Three men were about to play an important part in Hawaii’s civilian aviation efforts. W. “Ben” Stoddard and Charles J. Fern had been fraternity brothers in college; Fern and Charles T. Stoffer were Army flying instructors who, discharged after World War I, decided to fly for a living. Stoddard, in July of 1919, took a few flying lessons from Stoffer in Woodland, California, but didn’t finish the course. When his interest in flying cropped up again, Stoddard purchased a JN4D and asked Fern for flying lessons. After talking it over, the two elected to go barnstorming in California’s northern communities. But everywhere they went in the San Francisco Bay area, some flyer was already in place.
They decided “to go some place where nobody had been, and ended up in Honolulu,” according to Fern, who continued, “We brought the plane down on a ship and arrived December 19; I was test flying within a week. The commanding general of the Army stipulated that I had to pass some tests so Army flyers flew me a couple of times to give me an okay.”
“A pilot’s license was not needed to fly,” Fern states: “The Army brass that okayed civilian flying in those days did require that anyone who flew in Hawaii at that time should have had a pilot’s rating from the military services.”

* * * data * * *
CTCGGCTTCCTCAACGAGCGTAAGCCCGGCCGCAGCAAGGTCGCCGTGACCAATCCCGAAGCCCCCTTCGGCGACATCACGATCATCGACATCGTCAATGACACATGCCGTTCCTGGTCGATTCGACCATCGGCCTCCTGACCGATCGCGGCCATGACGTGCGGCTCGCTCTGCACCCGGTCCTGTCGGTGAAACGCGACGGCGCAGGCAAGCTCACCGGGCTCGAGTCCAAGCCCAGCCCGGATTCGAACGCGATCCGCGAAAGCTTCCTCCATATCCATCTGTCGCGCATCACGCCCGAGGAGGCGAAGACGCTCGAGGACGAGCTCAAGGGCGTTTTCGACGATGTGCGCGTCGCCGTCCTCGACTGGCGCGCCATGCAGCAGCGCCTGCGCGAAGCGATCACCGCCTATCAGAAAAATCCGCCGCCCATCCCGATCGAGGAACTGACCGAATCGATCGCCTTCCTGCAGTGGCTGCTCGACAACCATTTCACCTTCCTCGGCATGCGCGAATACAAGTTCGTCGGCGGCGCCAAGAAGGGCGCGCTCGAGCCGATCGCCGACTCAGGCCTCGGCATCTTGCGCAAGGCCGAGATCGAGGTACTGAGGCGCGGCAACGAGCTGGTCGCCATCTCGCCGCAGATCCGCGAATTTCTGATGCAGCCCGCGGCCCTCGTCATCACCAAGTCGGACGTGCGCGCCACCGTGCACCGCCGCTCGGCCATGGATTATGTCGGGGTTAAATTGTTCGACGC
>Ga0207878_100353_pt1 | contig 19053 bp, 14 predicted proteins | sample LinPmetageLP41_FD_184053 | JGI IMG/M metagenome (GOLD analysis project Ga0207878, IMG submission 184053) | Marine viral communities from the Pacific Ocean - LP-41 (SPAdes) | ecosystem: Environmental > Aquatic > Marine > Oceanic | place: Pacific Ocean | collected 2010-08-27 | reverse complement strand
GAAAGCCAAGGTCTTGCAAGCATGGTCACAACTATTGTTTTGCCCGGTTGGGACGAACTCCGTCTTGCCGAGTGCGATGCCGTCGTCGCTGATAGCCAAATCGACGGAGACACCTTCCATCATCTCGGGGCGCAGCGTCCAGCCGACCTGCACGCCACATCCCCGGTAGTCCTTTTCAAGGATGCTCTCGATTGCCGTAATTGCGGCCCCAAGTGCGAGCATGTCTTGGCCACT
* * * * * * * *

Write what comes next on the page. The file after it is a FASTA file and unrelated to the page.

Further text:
Fern started barnstorming from Kapiolani Park in Honolulu on December 30, 1919, nine years after Mars’ first flight, carrying the first paying passenger in Hawaii since Tom Gunn. The cost was $10 a hop with $25 for stunt flying.” His Jenny had an OX5 engine which developed 90 horsepower and carried enough fuel for 2 ½ hours cruising or about 150 miles.
Intrigued Honolulu businessmen began thinking about flights between the islands and even dared to dream of ventures between Hawaii and the major land masses of the world. Locally, a larger mode of transportation meant a great deal to business establishments. In fact, it was an economic necessity. The Territory consisting of six major islands, it was difficult to transport people and goods because ships were slow and traveled too infrequently. Major companies were forced to maintain offices on the other islands, thus spending far more days away from the home plants than were needed. Air travel would save time and money and would actually enhance business. Tourist and resident travel among the islands was not so important yet, because planes carried too few passengers. Flights to and from the mainland appeared far in the future, although they bore some consideration.
Excerpted from the book Above the Pacific by Lieutenant Colonel William Joseph Horvat, 1966.
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